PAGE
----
US banks and retailers are locked in a slanging match after each accused the other of being responsible for the Target data breach.
The National Retail Federation (NRF) appealed to US Congress to force an immediate transition from magstripe to EMV debit and credit cards, provoking a furious response from the Independent Community of Bankers of America (ICBA).
NRF president and CEO Matthew Shay wrote in a letter to Congress: "The National Retail Federation and our 12,000 members are committed to combating this criminal threat to our industry and our customers, and we strongly recommend the adoption of meaningful steps to fight cyber theft and credit card fraud.
"For years, banks have continued to issue fraud-prone magnetic stripe cards to US customers, putting sensitive financial information at risk while simultaneously touting the security benefits of next-generation PIN and chip card technology for customers in Europe and dozens of other markets."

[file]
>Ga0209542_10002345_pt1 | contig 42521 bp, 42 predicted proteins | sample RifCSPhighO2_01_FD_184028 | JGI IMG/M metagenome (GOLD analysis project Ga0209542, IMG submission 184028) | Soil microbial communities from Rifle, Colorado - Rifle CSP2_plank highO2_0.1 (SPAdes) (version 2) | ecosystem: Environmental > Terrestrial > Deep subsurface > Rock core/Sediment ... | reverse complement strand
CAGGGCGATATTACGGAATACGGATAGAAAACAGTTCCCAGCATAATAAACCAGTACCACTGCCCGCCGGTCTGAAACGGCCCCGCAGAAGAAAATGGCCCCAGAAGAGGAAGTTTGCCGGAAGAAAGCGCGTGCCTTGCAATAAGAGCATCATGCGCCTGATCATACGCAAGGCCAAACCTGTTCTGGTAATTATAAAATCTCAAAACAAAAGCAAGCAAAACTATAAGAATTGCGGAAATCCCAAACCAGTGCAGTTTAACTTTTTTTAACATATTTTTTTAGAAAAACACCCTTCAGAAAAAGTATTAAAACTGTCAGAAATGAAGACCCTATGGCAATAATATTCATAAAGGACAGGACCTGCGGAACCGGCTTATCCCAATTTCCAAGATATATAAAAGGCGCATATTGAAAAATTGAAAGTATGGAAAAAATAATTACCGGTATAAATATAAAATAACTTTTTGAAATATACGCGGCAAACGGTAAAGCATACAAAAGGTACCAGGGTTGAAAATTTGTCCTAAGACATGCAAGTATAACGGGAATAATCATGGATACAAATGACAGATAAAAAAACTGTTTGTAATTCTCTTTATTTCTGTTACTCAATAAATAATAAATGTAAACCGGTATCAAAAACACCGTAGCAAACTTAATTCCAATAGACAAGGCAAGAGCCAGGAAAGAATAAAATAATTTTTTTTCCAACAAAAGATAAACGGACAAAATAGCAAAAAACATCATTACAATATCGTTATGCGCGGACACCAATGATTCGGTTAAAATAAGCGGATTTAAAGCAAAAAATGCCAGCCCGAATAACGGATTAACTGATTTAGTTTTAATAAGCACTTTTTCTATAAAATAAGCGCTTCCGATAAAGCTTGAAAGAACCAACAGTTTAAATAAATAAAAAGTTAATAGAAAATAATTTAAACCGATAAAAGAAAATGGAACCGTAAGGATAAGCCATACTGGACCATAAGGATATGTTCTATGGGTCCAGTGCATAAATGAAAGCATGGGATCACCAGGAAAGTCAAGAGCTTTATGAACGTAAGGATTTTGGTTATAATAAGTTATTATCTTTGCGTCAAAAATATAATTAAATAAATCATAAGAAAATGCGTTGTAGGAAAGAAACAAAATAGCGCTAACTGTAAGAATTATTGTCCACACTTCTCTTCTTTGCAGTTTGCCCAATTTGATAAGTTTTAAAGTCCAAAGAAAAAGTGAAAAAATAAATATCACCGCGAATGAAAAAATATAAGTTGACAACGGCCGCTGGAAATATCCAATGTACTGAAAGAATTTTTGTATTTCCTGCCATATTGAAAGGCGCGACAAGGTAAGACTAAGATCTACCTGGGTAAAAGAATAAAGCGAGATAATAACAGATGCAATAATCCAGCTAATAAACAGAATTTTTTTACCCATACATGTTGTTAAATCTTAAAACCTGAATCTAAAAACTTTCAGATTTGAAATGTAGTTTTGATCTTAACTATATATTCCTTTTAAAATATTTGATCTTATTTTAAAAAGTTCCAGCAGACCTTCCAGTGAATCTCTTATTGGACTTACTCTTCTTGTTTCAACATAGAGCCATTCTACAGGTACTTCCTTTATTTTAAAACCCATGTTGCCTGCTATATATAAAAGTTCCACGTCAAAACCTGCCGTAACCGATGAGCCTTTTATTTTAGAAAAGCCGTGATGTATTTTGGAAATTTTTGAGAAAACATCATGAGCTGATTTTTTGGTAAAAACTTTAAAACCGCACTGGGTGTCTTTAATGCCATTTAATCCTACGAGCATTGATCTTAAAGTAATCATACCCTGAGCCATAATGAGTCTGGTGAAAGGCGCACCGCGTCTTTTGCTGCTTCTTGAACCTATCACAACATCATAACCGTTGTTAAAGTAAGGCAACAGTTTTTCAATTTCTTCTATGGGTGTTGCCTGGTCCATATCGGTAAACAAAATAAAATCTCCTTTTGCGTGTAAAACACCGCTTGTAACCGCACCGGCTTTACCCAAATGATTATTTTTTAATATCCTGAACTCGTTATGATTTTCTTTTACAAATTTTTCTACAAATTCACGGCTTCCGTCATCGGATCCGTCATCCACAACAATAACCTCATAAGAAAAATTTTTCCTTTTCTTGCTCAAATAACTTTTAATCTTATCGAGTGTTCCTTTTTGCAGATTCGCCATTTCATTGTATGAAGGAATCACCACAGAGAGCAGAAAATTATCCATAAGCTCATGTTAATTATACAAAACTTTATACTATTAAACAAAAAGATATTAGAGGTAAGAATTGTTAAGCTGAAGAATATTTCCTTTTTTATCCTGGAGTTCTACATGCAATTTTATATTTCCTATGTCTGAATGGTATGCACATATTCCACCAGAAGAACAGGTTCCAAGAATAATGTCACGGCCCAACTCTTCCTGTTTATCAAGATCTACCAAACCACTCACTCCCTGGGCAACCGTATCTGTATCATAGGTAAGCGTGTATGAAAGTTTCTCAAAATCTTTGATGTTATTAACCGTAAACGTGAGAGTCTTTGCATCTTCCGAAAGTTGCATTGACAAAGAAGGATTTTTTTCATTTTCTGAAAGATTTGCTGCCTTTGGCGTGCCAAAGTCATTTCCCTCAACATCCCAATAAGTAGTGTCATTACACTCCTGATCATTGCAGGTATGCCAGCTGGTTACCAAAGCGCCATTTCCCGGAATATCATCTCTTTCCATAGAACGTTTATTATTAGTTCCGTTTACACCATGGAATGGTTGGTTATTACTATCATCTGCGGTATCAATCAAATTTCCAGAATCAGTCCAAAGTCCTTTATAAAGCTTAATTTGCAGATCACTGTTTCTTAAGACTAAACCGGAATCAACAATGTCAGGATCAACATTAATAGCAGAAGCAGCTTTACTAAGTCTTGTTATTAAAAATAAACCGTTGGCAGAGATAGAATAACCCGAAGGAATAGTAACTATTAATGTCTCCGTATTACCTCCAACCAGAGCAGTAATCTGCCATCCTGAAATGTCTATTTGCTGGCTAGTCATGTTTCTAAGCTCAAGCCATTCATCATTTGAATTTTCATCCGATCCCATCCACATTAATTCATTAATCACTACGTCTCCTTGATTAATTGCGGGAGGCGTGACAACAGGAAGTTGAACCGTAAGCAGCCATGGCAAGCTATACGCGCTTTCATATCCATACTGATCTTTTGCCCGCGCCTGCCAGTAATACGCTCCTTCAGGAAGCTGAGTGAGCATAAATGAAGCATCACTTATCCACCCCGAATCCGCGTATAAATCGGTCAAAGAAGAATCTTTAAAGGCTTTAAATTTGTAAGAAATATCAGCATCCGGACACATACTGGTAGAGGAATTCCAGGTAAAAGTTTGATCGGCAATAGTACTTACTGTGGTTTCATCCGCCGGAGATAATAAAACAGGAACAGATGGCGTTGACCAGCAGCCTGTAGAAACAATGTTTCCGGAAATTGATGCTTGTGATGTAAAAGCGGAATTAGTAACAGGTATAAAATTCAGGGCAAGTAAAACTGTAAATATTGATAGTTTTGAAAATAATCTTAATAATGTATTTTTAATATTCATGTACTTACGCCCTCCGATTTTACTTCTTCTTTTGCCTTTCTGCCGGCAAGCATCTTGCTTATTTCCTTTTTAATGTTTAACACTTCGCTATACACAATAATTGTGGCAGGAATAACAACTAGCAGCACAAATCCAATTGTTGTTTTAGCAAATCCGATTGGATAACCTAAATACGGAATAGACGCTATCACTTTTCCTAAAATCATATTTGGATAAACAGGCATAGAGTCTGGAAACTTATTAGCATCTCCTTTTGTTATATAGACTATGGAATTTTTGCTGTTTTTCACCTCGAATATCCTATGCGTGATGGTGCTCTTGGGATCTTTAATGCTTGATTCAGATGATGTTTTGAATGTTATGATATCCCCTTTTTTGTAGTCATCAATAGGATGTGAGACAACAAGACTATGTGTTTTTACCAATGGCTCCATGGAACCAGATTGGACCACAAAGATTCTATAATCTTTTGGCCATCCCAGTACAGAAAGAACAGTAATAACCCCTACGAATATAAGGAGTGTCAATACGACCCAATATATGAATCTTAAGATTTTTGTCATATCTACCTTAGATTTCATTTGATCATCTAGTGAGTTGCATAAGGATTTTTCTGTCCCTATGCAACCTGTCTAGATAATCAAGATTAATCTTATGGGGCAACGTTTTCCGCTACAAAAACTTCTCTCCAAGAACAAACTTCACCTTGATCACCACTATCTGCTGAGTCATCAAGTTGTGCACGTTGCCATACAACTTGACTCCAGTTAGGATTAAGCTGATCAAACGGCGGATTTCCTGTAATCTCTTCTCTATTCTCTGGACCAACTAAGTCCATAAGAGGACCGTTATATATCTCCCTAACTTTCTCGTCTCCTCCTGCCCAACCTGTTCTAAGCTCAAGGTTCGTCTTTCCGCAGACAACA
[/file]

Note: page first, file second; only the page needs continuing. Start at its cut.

ICBA President and CEO Camden Fine was quick to fight back, saying: "The NRF should focus its attention on responding to the harm that security breaches at several retailers have done to consumers and their financial institutions rather than hurling false allegations blaming the banking industry for these retail breaches."
"Retailers and their processors — not banks — are responsible for the systems in their stores that process payment cards.
"ICBA hopes that the massive retail security breaches at Target, Neiman Marcus and others will spur retailers to adopt security solutions going forward."
In a statement on its website, the ICBA also said that chip and PIN technology would not have prevented the Target breach.
Senior payments analyst at Timetric Vladimir Vukicevic said: "While the upgrade to EMV needs to happen in the US for the benefit of both consumers and the industry, in this instance the use of magstripe did not make it easier for for criminals to access Targets stored card data.
"Many other instances of fraud could be prevented though with the upgrade."
The US is one of the few major card markets that has not yet adopted EMV or chip and pin protected cards, making US credit and debit cards easier to exploit through data theft and skimming.
More than 80 countries across the world are already on the EMV standard.